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Along with the political and financial effects of the globalization of the US economy, there are cultural ramifications, as indigenous societies react to the impact of American culture. This culture has been promulgated not only by the disseminations of Hollywood films, but increasingly by direct contact with First Worlders.

cultural imperialism

I first came to Mexico in the early seventies. Straining at the confines of the small Midwestern liberal arts college where I was in my second year, I responded decisively to a small ad in a progressive magazine, advertising a free university in Cuernavaca, Morelos. The founder of this project, Austrian social critic Ivan Illych, had been gaining some notoriety for his concept of “De-schooling America,” and his institute, CIDOC, featured an array of radical thinksters of the post-flower power era--most notably, Paul Goodman and John Holt.

I finished up my semester, bade farewell to Iowa, and took off for Mexico. I was nineteen.

CIDOC was perched on a hill overlooking one of the most beautiful cities in Mexico. I quickly found a room in a house – no, a mansion, whose 10 bedrooms were rented out to a mish-mosh of Americans and Canadians, in Cuernavaca for varying periods of time to attend CIDOC or CALE, an intensive Spanish language training institute. A self-professed Weatherman, on the lam from the law, also lived in the mansion, which had a smaller two-story house (for the maid and gardener) as well as a large swimming pool in the overgrown and labyrinthine backyard. It was the height of radical chic.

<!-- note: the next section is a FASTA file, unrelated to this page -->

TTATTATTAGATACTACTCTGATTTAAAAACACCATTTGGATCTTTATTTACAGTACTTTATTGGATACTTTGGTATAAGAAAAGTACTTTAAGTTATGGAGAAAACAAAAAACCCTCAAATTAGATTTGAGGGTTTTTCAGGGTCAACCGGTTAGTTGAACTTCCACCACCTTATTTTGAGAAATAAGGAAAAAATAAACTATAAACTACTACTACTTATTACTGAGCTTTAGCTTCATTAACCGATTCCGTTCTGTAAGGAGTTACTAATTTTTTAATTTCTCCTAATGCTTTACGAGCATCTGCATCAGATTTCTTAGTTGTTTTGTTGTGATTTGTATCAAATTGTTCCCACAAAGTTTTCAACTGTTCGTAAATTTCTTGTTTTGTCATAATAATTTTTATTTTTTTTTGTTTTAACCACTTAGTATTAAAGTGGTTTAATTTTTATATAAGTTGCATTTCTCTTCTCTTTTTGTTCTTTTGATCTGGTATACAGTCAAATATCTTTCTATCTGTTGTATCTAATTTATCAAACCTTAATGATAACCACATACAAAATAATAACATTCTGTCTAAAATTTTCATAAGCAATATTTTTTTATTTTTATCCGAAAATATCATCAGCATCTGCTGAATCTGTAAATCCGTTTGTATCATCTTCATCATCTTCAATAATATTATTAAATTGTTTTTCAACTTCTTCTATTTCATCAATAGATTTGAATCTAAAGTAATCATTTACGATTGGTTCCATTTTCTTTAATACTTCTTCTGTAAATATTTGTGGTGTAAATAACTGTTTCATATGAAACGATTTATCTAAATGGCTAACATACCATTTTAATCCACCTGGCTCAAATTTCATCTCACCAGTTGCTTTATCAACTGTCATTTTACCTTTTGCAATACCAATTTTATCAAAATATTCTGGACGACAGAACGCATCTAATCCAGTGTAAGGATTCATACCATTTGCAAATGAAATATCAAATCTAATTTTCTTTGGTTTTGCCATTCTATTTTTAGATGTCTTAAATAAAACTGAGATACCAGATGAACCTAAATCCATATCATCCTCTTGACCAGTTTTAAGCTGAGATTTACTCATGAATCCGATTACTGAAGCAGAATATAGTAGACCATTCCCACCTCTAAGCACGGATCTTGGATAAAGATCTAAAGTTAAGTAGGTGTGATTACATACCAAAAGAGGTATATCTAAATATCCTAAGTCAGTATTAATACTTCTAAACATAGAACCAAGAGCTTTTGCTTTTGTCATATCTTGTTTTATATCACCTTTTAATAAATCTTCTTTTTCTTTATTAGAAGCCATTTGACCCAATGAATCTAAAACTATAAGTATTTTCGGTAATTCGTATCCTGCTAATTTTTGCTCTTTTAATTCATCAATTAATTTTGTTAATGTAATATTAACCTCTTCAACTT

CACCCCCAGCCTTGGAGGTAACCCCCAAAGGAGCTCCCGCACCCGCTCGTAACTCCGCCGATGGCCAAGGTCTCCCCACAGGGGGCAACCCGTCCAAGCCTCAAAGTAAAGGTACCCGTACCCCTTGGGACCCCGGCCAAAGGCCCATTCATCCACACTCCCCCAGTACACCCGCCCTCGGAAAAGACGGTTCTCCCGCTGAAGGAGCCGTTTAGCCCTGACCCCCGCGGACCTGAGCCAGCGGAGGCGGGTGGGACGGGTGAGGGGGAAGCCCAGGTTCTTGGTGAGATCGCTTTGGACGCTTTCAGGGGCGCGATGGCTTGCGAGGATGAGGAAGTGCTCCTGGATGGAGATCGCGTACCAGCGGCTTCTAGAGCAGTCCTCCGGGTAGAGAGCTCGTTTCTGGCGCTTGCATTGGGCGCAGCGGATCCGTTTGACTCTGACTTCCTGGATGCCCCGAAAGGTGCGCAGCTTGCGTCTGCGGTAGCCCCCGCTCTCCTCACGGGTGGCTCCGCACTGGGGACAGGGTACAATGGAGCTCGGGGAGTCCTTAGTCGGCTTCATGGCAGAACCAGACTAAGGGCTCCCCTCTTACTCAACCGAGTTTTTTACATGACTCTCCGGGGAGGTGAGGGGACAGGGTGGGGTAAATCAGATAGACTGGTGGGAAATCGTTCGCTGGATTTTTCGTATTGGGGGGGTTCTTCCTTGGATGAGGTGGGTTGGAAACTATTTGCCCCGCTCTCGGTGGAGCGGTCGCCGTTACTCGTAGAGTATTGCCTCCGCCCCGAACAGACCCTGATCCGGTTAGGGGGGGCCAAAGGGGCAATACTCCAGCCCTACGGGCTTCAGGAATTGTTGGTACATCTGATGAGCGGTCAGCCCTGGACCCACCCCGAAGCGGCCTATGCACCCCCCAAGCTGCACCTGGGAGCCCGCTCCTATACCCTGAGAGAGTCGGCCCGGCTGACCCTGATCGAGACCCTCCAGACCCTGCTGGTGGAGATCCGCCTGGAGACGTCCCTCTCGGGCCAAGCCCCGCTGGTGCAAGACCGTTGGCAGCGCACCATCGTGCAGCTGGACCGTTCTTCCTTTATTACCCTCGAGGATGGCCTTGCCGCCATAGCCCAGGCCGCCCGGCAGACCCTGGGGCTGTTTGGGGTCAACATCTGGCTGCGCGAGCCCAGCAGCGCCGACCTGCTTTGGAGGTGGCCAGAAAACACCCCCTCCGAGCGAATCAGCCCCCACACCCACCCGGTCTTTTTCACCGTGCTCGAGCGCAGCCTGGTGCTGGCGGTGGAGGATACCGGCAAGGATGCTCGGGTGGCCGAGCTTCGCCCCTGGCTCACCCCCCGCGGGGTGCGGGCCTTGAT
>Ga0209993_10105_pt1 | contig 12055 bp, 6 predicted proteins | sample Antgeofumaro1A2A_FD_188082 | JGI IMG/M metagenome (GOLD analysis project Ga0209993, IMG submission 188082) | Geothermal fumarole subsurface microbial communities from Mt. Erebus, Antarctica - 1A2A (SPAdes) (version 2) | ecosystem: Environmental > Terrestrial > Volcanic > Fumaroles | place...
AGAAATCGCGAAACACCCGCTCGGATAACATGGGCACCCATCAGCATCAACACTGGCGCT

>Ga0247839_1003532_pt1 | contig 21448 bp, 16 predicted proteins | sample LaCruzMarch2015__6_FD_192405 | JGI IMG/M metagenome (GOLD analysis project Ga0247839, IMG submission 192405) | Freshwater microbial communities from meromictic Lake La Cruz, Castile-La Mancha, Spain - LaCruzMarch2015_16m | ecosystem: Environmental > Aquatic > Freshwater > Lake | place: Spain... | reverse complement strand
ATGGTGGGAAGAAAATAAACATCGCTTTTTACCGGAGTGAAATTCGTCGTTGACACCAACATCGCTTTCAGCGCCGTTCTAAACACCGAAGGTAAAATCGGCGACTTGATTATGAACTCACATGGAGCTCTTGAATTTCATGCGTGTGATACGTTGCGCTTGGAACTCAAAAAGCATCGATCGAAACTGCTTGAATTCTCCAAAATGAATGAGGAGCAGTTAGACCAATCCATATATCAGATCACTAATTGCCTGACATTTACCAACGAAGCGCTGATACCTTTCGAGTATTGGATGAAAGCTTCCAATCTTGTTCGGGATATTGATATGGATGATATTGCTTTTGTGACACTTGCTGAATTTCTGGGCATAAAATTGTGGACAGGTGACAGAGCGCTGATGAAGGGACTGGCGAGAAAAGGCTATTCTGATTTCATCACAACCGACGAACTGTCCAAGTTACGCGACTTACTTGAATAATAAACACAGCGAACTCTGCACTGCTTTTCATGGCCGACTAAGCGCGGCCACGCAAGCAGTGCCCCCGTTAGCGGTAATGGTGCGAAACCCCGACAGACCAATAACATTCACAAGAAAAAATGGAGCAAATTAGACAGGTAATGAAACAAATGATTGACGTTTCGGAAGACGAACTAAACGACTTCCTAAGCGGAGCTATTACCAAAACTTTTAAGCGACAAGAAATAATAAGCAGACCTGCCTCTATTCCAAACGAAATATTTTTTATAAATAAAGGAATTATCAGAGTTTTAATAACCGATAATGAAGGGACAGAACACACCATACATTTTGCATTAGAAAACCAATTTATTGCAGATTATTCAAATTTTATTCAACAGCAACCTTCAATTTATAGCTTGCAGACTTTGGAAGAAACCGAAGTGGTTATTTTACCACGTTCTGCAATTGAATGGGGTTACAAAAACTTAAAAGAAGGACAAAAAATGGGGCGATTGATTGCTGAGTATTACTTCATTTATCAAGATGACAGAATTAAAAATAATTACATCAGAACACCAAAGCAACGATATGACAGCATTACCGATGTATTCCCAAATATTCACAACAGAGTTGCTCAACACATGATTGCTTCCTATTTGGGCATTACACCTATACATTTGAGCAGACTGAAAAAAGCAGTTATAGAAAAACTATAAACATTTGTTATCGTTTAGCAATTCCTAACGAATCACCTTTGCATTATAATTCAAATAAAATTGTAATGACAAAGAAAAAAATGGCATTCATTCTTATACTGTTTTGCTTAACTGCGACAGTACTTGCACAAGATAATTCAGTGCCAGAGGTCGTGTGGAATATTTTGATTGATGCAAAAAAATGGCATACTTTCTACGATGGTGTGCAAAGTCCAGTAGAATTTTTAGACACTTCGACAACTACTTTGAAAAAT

Every day, I would walk to the bus stop to take the ride up the hill, usually accompanied by my housemate Debbie, a dropout from Reed College. Every day, we would walk by a construction zone, where the workers were busy erecting a new office building. Every day, we would be subjected to catcalls and hoots. American women—“gringas”—in Mexico, I learned, were reputed to be “putas” (prostitutes) and were fair game for the most outrageous propositions and insults.

CIDOC was predominantly occasioned by gringos. Up on the hill, the culture that I was accustomed to reasserted itself and women were treated according to the general standards of America in the seventies.

On more than one occasion, I would check into a small hotel, to find the concierge following me up the stairs and propositioning me as I slammed the door on him, locking myself in.

Every evening, I would ride back down the hill into a world which treated Norteamericanas as exquisitely scorned whores.
When I left Cuernavaca a few months later and took off on the road, the questionable status of a gringa travelling alone became even more salient. On more than one occasion, I would check into a small hotel, to find the concierge following me up the stairs and propositioning me as I slammed the door on him, locking myself in.

Why was this, I wondered. I began to examine my appearance. I wore jeans, t-shirts and sometimes short skirts. Mexican women, on the other hand, appeared far more demure. Were the clothes then a flag, an invitation?

American movies were beginning to be widely distributed in Mexico. The sexual revolution was in full swing in the States, and the big screen showed women picking up and enjoying men, at will. Did this also influence the perceptions in Mexico of American women, I wondered.

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After several months travelling through Mexico, I returned to college. My horizons had expanded and I chose to transfer to U.C. Berkeley.